Metro Examines the Ins and Outs of Sex Science
In a recent study highlighted in the Metro, they took a look at the life of a sex scientist - which, I can't lie, kind of made me wonder about a career change. For every story that shows up about how we feel about casual sex and if sex helps depression, there is a group of scientists out there getting the dirty job done in the name of fact finding. We might think we know all there is to know about sex - after all, how complicated could it be? - but Mary Roach thinks differently:
Researcher and author Mary Roach took a closer look at the laboratories, brothels and, er, pig farms, that feature in such findings. She discovered sex research is a necessity and that, regardless of how advanced medical science is, we still know little about some of the basic mechanics of human sexuality.
The first thing Roach makes clear is that sex researchers aren't weird. 'Most people think they are all perverts,' she says. 'Sorry to disappoint but they're all very nice, normal people.'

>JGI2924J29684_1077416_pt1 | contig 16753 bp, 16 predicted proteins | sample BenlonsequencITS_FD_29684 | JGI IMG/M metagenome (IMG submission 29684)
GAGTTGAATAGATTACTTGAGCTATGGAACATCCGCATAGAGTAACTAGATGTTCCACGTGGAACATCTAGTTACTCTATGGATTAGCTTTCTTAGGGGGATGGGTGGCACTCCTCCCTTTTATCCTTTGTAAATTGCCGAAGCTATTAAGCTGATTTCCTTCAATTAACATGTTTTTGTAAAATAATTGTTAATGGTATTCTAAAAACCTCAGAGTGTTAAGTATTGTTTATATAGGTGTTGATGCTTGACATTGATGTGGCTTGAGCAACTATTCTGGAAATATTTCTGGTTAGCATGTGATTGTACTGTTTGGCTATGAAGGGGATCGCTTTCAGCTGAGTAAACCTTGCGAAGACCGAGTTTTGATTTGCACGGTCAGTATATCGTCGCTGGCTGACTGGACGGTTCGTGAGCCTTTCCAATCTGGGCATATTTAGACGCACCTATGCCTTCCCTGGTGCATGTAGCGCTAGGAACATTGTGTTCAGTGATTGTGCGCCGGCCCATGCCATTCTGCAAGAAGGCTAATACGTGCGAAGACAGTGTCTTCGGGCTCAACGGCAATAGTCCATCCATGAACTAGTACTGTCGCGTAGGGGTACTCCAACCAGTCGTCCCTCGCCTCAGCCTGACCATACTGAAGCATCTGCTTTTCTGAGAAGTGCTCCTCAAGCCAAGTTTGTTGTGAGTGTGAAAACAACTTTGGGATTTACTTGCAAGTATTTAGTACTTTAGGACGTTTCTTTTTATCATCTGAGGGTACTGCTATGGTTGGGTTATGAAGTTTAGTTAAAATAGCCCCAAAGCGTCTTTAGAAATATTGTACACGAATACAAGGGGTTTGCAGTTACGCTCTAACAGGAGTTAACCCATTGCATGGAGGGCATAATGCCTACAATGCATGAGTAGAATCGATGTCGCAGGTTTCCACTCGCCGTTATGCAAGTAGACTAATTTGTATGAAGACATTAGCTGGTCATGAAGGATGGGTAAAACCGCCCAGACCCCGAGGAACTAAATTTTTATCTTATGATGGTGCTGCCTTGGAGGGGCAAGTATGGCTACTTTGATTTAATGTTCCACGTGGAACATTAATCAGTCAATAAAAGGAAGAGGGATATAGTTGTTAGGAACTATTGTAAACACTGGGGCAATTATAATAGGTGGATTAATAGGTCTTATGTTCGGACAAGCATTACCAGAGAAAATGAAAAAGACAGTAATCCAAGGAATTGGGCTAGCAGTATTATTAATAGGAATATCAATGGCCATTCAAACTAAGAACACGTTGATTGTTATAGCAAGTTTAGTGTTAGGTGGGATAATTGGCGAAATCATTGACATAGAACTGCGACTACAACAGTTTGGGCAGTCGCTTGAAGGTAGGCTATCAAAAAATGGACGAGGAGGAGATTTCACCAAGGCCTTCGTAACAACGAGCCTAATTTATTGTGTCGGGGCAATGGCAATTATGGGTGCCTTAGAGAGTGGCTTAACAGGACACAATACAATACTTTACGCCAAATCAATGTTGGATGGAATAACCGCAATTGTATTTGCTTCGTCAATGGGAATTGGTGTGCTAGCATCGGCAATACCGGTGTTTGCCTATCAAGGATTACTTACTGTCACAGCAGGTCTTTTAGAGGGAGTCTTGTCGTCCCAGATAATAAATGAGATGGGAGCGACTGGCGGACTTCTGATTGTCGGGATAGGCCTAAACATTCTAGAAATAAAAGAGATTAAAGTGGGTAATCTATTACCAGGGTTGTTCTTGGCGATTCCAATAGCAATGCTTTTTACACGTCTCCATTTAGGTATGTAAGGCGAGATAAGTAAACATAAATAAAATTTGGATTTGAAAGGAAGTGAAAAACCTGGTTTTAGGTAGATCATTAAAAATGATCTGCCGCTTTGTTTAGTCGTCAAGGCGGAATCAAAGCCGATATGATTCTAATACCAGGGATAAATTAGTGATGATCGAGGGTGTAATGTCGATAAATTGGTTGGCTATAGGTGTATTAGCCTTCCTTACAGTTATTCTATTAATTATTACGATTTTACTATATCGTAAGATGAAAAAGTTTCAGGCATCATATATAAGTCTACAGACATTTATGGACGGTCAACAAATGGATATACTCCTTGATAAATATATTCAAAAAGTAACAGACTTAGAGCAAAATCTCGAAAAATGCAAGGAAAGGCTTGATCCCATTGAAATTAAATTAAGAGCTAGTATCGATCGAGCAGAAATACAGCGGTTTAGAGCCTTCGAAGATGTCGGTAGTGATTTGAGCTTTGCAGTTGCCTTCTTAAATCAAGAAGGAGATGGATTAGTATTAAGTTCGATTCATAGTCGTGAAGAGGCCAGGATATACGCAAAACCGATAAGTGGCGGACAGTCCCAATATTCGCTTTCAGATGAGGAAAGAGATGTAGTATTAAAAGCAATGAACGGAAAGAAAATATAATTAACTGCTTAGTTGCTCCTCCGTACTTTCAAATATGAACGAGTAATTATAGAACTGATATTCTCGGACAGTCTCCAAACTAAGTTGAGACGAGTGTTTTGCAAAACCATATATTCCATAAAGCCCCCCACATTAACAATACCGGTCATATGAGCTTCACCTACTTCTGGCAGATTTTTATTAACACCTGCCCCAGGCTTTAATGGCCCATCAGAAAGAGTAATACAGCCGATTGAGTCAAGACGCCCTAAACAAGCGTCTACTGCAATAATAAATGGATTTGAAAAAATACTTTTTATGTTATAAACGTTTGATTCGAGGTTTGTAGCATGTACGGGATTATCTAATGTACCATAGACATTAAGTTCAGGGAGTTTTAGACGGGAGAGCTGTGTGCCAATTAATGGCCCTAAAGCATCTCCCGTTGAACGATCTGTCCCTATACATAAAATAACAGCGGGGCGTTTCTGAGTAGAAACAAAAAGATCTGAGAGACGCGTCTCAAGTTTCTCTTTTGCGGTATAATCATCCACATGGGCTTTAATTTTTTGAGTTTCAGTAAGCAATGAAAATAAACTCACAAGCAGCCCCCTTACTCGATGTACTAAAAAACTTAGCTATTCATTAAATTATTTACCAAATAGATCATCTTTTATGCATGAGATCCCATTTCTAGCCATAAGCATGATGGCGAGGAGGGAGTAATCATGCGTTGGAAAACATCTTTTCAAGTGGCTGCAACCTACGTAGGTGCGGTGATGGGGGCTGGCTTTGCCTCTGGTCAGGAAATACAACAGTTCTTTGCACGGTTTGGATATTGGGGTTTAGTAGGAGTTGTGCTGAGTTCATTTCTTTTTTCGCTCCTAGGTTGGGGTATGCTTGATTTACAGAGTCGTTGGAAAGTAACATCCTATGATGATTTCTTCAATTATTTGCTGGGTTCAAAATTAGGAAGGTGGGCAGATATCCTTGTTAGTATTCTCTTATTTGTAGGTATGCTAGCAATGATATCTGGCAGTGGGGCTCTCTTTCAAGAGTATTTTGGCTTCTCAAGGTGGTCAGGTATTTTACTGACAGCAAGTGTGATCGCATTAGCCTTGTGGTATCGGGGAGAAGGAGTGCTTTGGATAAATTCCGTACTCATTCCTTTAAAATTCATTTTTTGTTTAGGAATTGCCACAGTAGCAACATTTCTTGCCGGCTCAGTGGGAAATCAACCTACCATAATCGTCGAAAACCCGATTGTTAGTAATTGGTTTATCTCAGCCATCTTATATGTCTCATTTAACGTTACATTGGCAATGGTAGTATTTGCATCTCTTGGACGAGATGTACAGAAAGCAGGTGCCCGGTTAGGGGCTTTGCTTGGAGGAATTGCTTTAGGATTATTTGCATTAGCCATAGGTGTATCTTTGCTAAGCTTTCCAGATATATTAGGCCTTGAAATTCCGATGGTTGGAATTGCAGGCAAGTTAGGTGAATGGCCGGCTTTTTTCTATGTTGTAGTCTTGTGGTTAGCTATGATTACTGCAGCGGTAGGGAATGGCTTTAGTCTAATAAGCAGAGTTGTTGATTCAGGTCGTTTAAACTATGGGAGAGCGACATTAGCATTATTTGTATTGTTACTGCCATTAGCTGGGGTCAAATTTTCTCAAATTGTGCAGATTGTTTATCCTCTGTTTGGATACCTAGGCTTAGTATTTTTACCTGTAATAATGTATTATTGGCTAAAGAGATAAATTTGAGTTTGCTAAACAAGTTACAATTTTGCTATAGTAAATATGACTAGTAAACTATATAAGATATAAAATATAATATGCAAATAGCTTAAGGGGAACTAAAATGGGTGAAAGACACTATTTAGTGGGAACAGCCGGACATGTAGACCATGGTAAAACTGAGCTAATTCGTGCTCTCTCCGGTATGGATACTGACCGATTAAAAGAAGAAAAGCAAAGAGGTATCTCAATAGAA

Personally, I'm disappointed. I rather like the idea of roving bands of weird, perverted scientists studying sex for our benefit and theirs. But, at least they get the job done, I guess.
The article is well worth the read to take in some of the more awkward situations sex scientists find themselves, and even Lovehoney's own favourite sexpert, Tracey Cox gets in on the fun:
Tracey Cox, one of the country's top sex and relationship experts, has also had her fair share of embarrassing situations in the name of research.
'During filming of The Sex Inspectors, I viewed hours of recorded footage of couples having sex. It's not often you meet someone knowing what their orgasm face looks like. 'They would offer us tea but we all knew : "Could you pass the biscuits?" would become: "So, how's the tongue pressure on your clitoris when your partner gives you oral sex?"